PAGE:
In October 2007, I co-authored an article for Training Industry Inc. titled, “The Training Value Gap.”
My thesis included:
— delivering small nuggets of learning incrementally rather than waiting until the entire learning program was complete
— allowing learners to quickly absorb at least some of the required knowledge and skills
— rapidly translate those skills into incremental performance improvements.
This, in turn, helps the organization reap the benefits of its employees’ improved knowledge and skill-sets much earlier than if it would have delayed training.
I had never heard of agile at that time.
Even though we had our own theory regarding a new approach to designing learning solutions, we didn’t have a methodology to support it. Over the years, my teams had attempted to accomplish this fresh approach to learning solutions through a variety of waterfall development approaches, including Six Sigma.
It wasn’t until the organizations that I managed began using agile that we realized, “what if we leveraged this iterative, incremental approach to learning program design, development, and deployment—all in a sustained, proactive manner?”
For those not familiar with agile and how this approach to product development has changed our everyday lives, consider how you currently receive updates to your smartphone apps or your personal computer software.
Chances are you frequently receive small functionality updates to these applications, right? It’s a stark contrast to the mindset of just a few years ago when software applications underwent major rewrites every 18 to 24 months. Delivering incremental software fixes, and functionality now allows customers to receive value faster and more frequently (as opposed to waiting up to two years for all of the desired functionalities to be built into a new release).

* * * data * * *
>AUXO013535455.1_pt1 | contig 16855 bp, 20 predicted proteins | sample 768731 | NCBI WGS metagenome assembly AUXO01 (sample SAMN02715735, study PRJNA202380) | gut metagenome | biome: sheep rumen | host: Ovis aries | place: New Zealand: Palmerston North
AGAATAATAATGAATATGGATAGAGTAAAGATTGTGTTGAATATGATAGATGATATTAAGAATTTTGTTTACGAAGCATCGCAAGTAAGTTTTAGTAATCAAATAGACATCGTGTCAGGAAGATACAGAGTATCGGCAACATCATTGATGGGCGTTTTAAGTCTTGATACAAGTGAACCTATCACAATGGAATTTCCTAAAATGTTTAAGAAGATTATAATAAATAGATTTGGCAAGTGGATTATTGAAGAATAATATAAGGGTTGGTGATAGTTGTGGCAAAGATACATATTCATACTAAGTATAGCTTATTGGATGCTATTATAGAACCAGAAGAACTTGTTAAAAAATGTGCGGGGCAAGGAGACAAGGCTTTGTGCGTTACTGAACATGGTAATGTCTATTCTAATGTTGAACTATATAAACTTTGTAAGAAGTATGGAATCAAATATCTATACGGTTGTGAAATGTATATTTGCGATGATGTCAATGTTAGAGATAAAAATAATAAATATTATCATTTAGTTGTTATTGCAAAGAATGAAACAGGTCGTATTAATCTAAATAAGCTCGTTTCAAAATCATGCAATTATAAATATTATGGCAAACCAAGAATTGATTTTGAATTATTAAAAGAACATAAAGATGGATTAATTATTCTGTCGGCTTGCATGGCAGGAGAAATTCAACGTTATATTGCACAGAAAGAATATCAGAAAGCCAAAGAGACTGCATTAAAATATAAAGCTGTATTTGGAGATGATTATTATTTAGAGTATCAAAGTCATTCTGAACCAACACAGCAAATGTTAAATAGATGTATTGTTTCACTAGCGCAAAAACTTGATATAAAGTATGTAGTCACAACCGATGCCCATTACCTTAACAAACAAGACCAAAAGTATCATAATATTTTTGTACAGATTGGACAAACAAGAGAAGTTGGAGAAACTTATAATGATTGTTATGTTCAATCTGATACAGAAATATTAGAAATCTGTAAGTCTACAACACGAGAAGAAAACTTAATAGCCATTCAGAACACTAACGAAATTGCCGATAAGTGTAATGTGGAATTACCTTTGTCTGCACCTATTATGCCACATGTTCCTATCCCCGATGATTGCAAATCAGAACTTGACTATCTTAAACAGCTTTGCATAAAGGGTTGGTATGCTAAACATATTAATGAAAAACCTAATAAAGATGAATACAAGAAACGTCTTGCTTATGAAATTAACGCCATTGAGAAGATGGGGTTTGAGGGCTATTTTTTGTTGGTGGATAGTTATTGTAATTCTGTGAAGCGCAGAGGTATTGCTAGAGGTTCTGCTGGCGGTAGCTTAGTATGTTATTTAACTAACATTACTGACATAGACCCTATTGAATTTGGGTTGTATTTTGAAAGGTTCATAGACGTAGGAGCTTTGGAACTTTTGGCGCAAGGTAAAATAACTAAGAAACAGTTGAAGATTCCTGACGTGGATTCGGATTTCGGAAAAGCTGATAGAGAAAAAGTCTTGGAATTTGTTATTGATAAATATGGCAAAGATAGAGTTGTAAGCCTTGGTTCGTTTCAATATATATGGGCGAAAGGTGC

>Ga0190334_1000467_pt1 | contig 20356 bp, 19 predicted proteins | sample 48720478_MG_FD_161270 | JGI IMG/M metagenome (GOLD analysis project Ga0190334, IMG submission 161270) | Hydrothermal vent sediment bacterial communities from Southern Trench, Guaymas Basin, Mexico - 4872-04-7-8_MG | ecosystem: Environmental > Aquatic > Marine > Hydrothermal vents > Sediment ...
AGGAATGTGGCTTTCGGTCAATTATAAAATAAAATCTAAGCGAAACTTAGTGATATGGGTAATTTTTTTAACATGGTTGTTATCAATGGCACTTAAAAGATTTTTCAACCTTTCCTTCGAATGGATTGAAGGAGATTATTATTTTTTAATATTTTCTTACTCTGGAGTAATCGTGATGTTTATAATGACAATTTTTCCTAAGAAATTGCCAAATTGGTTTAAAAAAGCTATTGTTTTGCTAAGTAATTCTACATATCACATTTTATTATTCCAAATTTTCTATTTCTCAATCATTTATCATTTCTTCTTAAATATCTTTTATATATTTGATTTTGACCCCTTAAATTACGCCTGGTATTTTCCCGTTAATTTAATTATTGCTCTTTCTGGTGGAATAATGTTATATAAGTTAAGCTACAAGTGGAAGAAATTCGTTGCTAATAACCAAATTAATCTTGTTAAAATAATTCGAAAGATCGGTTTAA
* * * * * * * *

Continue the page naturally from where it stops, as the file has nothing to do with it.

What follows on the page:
Consider the impact to today’s customers if they had to wait two years to tweet the contents of a web page simply because the company that built the browser had delayed updates until they could also build a code that allowed users to post to Facebook and Google+. Agile not only provides software developers with a methodology that supports incremental releases, it also accommodates for the quick and nimble change of the high-tech world in which we live. As a result, we all glean the benefits of frequent fixes and increased functionality.
Applying this analogy to training allows the new manager, who needs to quickly develop leadership skills, the ability to master the skill of chairing a meeting even if the component of the curriculum that teaches how to navigate the company’s culture hasn’t yet been built.
The implications include, this new manager (and his or her company) can immediately benefit from one component of the training even though the entire learning program isn’t finished. This allows the company to receive incremental value from the training, therefore, reducing the training value gap. When training content is developed and delivered the agile way, companies and trainees can both realize the benefit of learning solutions sooner, not later.
So, if you want to close the training value gap, I encourage you to use agile.